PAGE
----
First true Assembler

Wingnut

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My love for assembly language made me check up the history when the first non-machinecode programming happened. I was curious mostly about whether I would find assembly languages before all those "Shortcode" languages (which were really some kind of macros or libraries, and maybe you could even call some intermediate languages. Some ideas of "higher" languages had been around for some years but never implemented at this point, and of course this was well before true high-level programming languages such as FORTRAN was invented.

She created it way back in 1947. The first computer Baby in UK and all revisions around it had some kind of assembler around that same time. Either to boot and link code symbolically more easily or full-blown assemblers.

 

MikeHart

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Mmh, I wonder what this differs to Kathleen Booth's work in 1947.
 

Wingnut

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I looked into it and there was a lot of "happy accidents" in a lot of sources.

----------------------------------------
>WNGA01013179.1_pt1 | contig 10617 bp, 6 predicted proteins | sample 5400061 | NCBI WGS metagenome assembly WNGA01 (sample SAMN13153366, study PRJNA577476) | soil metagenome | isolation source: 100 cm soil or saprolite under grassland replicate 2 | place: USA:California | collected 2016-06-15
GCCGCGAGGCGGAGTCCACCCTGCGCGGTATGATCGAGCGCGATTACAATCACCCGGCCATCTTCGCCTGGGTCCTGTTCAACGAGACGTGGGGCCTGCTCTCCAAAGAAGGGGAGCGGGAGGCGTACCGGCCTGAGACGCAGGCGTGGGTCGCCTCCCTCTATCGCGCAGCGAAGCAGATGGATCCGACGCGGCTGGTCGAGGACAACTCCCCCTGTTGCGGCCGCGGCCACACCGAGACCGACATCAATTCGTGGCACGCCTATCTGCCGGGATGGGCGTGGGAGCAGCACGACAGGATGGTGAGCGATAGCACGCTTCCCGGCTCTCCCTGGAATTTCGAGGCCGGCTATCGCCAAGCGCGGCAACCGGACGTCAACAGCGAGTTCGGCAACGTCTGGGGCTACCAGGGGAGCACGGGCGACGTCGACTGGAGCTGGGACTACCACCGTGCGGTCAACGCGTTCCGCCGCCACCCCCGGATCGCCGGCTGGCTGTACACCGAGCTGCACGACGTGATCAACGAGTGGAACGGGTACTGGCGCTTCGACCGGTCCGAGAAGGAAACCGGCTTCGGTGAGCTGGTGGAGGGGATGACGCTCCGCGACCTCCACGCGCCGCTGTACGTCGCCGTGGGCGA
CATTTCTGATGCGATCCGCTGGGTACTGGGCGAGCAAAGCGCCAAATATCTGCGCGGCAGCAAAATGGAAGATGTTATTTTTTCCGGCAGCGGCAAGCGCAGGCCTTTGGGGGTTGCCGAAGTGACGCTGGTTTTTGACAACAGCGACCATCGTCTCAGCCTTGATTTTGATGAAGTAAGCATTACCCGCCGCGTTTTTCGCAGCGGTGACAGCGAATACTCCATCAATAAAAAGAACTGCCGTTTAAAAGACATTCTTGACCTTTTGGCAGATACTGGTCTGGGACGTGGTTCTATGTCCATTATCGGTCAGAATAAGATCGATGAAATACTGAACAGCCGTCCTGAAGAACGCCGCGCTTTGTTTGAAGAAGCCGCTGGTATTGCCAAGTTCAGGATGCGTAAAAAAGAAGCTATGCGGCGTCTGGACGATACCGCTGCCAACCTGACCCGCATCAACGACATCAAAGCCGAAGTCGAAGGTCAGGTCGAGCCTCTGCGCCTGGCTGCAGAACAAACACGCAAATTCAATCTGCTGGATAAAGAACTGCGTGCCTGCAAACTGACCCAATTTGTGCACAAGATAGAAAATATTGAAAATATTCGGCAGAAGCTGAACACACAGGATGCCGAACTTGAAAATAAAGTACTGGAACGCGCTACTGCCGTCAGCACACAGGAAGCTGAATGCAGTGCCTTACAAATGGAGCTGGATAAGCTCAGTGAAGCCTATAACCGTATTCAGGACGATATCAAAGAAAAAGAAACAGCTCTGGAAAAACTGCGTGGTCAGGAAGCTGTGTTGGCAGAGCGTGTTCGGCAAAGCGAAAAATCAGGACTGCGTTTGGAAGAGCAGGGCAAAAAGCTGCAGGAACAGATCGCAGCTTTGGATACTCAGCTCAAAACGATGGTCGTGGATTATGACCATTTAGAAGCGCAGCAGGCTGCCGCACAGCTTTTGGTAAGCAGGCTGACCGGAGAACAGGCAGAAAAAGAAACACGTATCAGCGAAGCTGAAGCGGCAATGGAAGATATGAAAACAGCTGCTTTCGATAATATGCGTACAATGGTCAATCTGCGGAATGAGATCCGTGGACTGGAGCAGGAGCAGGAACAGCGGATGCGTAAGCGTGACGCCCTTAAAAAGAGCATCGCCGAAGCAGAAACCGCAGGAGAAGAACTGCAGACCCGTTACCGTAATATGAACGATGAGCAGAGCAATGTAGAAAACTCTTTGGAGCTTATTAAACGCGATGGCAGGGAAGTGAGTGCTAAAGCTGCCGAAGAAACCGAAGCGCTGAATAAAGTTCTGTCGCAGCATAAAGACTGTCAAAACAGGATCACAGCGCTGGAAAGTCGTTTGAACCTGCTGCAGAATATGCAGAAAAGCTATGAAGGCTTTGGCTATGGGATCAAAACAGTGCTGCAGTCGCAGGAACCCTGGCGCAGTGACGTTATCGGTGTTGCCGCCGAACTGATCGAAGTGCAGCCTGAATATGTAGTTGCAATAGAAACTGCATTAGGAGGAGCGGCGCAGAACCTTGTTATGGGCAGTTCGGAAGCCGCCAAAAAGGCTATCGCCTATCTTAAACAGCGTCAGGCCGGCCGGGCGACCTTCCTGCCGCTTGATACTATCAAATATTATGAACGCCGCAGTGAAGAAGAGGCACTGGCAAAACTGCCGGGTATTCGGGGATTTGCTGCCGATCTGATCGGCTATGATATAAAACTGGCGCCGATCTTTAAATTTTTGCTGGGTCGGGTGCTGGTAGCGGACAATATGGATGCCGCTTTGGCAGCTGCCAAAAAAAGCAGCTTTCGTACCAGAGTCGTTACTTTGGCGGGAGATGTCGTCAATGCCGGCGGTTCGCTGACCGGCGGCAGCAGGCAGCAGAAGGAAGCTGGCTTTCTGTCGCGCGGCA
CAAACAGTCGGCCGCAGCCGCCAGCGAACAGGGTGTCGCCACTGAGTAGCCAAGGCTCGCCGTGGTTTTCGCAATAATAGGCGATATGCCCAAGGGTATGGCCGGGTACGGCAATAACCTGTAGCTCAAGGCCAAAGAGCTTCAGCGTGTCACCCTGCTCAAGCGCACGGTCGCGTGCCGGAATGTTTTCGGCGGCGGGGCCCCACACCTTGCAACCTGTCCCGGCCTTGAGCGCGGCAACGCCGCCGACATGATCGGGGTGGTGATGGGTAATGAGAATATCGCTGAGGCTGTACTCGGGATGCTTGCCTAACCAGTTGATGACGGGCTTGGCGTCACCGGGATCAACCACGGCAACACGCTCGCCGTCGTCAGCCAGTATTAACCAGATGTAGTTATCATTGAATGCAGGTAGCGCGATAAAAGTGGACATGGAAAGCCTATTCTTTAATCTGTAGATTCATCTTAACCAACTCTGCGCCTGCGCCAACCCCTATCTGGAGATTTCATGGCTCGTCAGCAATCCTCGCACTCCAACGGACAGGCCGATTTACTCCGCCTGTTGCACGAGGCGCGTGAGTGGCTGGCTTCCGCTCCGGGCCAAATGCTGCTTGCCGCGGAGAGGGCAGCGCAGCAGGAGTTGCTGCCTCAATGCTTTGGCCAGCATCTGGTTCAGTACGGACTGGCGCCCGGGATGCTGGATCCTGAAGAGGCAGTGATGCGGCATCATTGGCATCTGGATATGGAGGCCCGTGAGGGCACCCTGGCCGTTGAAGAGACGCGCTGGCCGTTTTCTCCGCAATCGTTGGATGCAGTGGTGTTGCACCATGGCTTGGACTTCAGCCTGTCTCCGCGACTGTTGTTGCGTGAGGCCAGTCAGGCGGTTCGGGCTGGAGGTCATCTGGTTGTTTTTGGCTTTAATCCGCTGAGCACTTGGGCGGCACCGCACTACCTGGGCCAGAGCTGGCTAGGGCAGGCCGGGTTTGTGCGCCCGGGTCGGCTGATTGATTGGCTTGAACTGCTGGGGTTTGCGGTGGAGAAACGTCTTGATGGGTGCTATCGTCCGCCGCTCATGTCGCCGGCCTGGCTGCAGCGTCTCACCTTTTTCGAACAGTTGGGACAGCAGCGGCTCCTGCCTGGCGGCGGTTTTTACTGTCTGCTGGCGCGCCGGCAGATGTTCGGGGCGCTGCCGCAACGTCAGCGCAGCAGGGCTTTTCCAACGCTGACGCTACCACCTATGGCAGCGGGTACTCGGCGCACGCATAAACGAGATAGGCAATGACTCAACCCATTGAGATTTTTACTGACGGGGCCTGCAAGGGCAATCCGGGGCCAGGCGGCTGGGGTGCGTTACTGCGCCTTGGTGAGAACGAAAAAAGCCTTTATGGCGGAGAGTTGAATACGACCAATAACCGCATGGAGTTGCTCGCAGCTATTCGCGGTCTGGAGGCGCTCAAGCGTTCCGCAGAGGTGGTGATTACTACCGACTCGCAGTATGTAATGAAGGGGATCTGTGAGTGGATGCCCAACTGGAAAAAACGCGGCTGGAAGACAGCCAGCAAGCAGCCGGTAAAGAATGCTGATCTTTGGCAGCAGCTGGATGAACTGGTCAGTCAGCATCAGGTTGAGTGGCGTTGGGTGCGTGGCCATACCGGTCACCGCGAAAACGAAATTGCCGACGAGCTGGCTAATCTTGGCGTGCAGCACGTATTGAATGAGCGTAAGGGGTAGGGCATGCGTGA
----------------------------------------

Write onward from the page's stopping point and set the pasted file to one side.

Kateryna Yushchenko started programming using the first European computer known to the public at that point, which must have been nothing else but 1950-1955. The "assembler" was "Address programming language" which invented the concept of pointers. She was first with coming up with the idea of pointers but not the first assembler.

Kathleen Booth being part of the building team for the A.R.C. computer (made out of 700 switches). This was indeed 1946-1947. She was well before Wheeler and Kateryna!

This is how it looked:
Screenshot_20211201_114700.png
 
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